With a simple intervention, pharmacists came off as compassionate and caring while their efficacy in treating patients improved.
There is nothing wrong with being opportunistic. In fact, being opportunistic is usually a good thing for your patients and your practice. Being opportunistic in pharmacy means helping to address unmet needs and solving problems. We often think about value-added services as those that address chronic conditions or in regard to public health initiatives, such as providing immunizations. Much has been said and done to address the problem of opioid misuse. This has included pharmacy, but there are still many patients that can be helped now and in the future, and the opportunity to do so presents itself pretty much on a daily basis.
In a study published in Research in Social and Administrative Pharmacy, researchers piloted the implementation of a software-facilitated Routine Opioid Outcomes Monitoring (ROOM) program. The study authors remind readers of the ongoing problem of opioid misuse, and its comorbidities such as depression, its concurrent problems such as misuse of alcohol and benzodiazepines, and common adverse effects and quality of life issues such as constipation. Although there are lengthy clinical assessment tools for opioid prescribers, methods to facilitate time-efficient and routine use of opioid use monitoring are much less available.
The study authors used the theory of planned behavior to guide the design of the clinical intervention that would increase pharmacists’ capability, motivation, and opportunity to identify and respond to opioid-related problems, and called it ROOM given its ability to be adapted into everyday practice. It employed the use of software that prompted pharmacists to offer the ROOM tool to patients receiving a second or subsequent opioid prescription.
The ROOM tool consists of just a few questions and screens to risk stratify patients. Pharmacists were trained on its use and for familiarity with the software. There were 64 pharmacists from 23 pharmacies who completed ROOM with 152 patients. Following implementation, pharmacists reported being more confident in identifying patient risks and responding to patients who may be developing dependence and suffering from depression, having more knowledge about naloxone, and greater comfort intervening when concerned about a prescription for opioids. Patients who completed the ROOM tool at the pharmacy were emailed an evaluation survey and reported that it was easy to complete and provided useful information.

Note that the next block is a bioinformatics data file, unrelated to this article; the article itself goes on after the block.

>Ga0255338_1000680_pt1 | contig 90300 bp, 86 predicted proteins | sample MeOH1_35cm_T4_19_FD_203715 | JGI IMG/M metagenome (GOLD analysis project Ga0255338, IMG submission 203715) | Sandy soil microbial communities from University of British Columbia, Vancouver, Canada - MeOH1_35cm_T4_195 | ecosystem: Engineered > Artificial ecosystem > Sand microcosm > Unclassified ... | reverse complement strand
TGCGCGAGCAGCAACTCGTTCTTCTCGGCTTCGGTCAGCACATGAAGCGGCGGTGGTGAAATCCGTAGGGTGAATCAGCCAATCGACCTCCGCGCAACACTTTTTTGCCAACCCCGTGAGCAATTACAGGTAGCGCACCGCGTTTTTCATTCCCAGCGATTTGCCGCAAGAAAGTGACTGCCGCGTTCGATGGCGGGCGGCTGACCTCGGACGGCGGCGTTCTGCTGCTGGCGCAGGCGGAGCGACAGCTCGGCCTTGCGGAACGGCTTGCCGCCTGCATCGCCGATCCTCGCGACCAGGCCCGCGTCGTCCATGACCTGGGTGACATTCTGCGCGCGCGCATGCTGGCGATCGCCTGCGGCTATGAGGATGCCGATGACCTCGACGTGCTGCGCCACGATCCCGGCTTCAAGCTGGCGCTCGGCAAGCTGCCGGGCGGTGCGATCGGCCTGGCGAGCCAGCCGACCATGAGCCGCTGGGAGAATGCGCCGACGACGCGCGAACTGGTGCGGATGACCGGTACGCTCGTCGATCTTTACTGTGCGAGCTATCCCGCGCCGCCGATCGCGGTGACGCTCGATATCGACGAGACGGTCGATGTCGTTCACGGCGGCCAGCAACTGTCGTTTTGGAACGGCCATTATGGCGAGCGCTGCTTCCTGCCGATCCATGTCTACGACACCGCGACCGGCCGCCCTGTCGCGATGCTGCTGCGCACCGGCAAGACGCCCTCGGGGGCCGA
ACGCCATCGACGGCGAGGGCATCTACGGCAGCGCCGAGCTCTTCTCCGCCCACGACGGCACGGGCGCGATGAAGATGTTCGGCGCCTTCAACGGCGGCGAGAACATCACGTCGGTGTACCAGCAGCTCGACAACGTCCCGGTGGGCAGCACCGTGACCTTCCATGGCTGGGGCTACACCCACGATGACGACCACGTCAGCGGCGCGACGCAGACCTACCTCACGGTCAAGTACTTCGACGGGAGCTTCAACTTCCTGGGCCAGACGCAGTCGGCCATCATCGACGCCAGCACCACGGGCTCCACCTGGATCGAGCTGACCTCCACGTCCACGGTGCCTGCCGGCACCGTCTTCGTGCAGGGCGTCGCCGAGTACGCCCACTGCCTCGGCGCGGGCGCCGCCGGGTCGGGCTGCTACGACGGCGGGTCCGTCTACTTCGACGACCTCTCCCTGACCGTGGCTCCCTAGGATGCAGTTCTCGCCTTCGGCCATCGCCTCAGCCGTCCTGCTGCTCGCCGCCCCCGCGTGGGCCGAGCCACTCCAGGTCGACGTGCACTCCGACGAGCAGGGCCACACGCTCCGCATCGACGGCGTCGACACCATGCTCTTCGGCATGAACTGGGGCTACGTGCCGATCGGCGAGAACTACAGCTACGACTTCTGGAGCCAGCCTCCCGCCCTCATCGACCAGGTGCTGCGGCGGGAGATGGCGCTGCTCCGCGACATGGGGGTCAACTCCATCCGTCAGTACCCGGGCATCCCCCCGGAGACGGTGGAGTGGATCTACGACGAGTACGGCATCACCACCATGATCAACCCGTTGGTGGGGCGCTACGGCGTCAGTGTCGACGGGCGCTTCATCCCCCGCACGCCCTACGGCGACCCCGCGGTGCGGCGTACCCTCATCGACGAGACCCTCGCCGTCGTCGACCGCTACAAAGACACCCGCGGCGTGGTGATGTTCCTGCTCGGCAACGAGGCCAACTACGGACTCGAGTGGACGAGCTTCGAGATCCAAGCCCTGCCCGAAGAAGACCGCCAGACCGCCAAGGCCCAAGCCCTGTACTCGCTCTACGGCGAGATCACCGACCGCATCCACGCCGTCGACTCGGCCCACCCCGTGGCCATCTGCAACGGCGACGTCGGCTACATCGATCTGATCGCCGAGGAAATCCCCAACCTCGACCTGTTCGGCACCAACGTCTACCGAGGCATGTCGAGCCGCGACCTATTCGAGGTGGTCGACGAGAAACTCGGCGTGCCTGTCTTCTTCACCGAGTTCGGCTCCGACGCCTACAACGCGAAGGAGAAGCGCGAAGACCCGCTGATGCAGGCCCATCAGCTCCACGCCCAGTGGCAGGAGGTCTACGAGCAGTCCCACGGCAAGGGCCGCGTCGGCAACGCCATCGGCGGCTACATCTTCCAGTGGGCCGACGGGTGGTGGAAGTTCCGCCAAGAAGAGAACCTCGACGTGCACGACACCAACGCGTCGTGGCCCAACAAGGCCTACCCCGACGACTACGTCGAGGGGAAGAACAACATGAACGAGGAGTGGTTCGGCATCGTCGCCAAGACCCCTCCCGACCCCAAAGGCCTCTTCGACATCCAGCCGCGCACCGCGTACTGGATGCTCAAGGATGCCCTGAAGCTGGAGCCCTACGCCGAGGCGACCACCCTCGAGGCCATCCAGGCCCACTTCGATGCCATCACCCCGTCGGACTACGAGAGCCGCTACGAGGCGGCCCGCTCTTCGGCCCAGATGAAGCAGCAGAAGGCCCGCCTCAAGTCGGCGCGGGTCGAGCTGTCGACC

Although there are many tools to assist with monitoring, care administered prospectively by pharmacists can add great value, elevate practice, and improve outcomes. The idea behind this intervention was not merely to curb abuse but to also assist patients who are on opioid therapy and mitigate adverse effects and shape behaviors that can mitigate concomitant deleterious events associated with opioid use. Rather than being the “opioid police,” pharmacists came off as compassionate and caring while their efficacy in treating patients improved.
This is an example of making simple interventions a more routine part of practice. Pharmacy managers can instill that sort of culture in the pharmacy, and pharmacy personnel can demonstrate empathy and knowledge that will make for more satisfied patients who are living better lives as a result.
Additional information about Value-Added Services as a Component of Enhancing Pharmacists’ Roles in Public Health and Managing Technology that Supports the Medication Use Process can be found in Pharmacy Management: Essentials for All Practice Settings, 5e.
Nielsen S, Picco L, Kowalski M, Sanfilippo P, et al. Routine opioid monitoring in community pharmacy: Outcomes from an open-label single-arm implementation-effectiveness pilot study. Res Social Adm Pharm. 2020;16(12):1694-1701.
ABOUT THE AUTHOR
Shane P. Desselle, RPh, PhD, FAPhA, is a professor of social and behavioral pharmacy at Touro University California College of Pharmacy.